But until you explain CLEARLY what you are looking for, and what distribution you want, I've given you a perfectly valid solution in one line of code.

Jeff Miller on 24 Sep 2020 at 0:04
Here is another distributional option with a figure showing the comparison to Bruno's:
%% Bruno's solution
P=interp1([0 0.9 1],[0.1 2 3.5],'pchip','pp');
n = 1e6; % 200 in your case
% here is the array of random
r=ppval(P,rand(1,n));
% this should return value close to 0.1
sum(r>=2)/length(r);
subplot(1,2,1);
histogram(r)
ylabel('Probability density')
xlabel('Random number')
%% Here is another possible distribution with uniform random numbers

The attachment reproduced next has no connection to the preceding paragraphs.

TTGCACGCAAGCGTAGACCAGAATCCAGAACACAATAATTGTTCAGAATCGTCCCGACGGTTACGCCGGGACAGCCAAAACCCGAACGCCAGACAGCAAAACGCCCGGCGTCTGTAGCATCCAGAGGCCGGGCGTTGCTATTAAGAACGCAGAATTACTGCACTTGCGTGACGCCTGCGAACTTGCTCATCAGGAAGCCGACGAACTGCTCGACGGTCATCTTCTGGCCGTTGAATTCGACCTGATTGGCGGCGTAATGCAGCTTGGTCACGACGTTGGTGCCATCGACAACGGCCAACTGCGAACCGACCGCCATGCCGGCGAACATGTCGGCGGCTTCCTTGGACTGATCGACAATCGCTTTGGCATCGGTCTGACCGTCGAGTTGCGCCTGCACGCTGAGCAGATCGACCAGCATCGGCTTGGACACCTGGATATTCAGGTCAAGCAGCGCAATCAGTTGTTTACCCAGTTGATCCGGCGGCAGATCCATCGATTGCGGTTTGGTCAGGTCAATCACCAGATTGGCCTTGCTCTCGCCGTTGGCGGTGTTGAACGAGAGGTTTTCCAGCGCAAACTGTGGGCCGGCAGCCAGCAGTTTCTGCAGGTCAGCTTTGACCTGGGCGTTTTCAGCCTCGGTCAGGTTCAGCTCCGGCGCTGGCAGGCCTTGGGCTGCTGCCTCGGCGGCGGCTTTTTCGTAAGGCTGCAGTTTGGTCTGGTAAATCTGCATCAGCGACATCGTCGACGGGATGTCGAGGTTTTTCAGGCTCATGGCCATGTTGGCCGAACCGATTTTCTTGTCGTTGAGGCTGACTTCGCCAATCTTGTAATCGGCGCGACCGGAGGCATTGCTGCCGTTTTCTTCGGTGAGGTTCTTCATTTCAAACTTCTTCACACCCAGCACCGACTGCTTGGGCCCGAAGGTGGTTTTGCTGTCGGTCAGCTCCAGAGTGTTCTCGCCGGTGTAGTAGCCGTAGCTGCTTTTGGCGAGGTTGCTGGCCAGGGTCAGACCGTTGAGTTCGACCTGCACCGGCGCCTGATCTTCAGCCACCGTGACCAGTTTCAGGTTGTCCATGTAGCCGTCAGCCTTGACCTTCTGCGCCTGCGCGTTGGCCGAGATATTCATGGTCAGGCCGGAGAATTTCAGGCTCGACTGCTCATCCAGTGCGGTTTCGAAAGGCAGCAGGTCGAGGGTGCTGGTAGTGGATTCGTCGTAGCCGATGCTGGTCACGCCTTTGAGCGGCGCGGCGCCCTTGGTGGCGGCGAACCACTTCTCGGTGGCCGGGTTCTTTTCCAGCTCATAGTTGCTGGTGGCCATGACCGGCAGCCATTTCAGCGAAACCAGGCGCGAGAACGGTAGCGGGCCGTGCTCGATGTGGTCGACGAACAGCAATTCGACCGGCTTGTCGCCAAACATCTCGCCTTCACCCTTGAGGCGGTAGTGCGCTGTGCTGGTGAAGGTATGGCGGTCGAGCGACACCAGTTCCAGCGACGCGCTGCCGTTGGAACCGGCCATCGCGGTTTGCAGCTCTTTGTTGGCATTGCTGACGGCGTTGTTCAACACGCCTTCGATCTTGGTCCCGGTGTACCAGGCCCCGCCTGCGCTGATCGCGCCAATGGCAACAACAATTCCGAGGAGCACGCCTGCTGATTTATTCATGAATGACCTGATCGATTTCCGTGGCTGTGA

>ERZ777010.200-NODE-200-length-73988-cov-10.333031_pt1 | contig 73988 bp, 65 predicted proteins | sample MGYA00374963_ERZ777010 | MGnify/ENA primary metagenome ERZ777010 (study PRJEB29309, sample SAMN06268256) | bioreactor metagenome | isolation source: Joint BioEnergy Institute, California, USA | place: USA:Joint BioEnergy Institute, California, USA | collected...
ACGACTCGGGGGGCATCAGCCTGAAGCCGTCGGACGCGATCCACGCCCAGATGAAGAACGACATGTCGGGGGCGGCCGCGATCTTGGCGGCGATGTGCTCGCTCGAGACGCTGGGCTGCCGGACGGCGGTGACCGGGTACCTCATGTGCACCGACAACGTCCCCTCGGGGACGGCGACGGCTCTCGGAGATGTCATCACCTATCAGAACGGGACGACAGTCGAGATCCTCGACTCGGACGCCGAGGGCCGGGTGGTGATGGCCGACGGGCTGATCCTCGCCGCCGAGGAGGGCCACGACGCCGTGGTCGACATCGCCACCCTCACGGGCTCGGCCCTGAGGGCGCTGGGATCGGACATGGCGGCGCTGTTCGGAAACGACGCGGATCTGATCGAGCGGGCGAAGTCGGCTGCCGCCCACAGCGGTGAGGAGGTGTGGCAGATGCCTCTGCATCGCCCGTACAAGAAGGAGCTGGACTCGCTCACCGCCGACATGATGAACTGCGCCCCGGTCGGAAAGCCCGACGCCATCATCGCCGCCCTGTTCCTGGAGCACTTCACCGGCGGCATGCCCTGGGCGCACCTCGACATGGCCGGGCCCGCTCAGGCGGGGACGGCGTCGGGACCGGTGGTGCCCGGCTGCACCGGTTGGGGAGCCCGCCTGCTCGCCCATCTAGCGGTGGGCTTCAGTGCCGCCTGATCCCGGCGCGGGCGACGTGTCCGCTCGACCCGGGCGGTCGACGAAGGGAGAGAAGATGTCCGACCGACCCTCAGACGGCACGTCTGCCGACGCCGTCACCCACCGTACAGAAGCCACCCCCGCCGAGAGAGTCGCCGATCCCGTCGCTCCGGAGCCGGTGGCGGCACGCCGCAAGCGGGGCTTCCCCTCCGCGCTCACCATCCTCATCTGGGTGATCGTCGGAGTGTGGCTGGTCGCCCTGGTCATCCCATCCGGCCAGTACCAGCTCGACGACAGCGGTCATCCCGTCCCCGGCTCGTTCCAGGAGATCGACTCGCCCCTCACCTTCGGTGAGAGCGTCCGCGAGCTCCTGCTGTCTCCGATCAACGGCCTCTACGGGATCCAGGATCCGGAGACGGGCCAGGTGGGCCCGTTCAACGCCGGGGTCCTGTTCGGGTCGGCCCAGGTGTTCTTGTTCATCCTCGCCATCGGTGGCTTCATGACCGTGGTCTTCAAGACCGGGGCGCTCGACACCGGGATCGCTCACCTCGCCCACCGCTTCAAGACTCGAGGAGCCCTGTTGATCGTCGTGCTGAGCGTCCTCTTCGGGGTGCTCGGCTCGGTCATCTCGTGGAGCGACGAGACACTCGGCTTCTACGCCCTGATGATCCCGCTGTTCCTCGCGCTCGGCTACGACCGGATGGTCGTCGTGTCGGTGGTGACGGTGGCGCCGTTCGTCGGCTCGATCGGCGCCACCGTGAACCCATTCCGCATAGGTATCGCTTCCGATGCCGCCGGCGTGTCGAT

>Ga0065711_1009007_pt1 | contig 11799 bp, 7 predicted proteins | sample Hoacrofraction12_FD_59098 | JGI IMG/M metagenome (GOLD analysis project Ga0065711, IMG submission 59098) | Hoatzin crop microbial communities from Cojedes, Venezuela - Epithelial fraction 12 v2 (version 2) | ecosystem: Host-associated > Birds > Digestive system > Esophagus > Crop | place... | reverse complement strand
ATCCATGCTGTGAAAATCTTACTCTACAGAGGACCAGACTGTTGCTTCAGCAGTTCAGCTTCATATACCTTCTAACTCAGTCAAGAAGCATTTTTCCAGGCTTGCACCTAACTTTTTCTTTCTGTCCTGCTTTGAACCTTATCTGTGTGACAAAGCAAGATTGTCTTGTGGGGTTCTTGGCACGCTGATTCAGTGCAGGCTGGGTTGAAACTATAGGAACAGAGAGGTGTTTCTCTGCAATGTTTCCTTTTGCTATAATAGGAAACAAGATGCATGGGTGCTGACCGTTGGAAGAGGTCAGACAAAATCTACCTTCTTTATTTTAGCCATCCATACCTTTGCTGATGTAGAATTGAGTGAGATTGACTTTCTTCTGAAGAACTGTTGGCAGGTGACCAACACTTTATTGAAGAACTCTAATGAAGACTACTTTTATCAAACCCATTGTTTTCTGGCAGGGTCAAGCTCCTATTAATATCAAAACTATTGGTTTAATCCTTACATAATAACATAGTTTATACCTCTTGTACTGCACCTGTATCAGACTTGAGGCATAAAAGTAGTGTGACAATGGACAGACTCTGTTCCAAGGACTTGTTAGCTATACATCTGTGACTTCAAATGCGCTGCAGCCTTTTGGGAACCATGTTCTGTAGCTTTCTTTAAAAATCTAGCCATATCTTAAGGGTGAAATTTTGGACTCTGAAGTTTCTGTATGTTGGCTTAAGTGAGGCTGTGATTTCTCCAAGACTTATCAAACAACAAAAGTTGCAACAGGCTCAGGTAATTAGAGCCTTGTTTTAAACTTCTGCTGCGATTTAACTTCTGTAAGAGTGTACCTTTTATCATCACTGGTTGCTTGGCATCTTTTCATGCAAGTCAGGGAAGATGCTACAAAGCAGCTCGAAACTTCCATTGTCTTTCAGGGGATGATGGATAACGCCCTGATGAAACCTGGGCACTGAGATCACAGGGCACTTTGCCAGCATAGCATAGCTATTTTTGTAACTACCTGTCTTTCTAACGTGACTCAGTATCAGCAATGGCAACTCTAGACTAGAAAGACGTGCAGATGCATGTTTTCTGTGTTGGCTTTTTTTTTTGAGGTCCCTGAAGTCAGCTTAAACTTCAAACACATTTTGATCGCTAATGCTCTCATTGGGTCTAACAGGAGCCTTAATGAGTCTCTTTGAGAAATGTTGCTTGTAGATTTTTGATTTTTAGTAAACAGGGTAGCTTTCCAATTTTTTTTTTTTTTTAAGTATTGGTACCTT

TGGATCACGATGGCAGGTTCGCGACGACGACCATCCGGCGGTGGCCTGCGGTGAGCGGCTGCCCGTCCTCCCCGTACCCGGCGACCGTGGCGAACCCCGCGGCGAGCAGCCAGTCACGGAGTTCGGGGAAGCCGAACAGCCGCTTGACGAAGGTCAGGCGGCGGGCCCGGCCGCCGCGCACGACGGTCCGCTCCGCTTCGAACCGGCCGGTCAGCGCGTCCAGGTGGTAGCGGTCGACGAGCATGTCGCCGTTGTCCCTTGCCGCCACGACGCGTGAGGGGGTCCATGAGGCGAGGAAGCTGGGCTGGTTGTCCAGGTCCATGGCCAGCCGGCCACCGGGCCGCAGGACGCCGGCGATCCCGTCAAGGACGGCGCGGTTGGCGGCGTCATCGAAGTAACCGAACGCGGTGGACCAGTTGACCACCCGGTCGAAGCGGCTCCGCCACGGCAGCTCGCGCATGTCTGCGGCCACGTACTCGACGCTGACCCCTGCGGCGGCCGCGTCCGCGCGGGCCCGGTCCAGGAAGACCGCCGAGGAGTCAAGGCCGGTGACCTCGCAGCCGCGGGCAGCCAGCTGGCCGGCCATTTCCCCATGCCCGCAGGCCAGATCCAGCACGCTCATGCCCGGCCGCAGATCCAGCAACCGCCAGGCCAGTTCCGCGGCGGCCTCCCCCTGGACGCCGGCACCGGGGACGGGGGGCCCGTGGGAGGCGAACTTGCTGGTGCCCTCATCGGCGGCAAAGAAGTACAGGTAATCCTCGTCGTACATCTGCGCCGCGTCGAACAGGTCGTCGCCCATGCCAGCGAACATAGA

% within each interval:
final = zeros(n,1); % the final random numbers will go here
% randomly choose whether each final number is
% in the interval 0.1-2 or the interval 2-3.5
preliminary = rand(n,1);
large = preliminary < 0.10; % only 10% should be large
largeN = sum(large);
final(large) = 2 + rand(largeN,1)*(3.5-2); % random numbers between 2-3.5
final(~large) = 0.1 + rand(n-largeN,1)*(2-0.1); % random numbers between 2-3.5
subplot(1,2,2);
histogram(final,'normalization','pdf')
ylabel('Probability density')
xlabel('Random number')

#### 1 Comment

Mi Tung on 24 Sep 2020 at 0:21
Thank mr Jeff Miller for your solutions. I accepted answers Bruno Luong's, because he answered before you. I'm sorry. The best regard.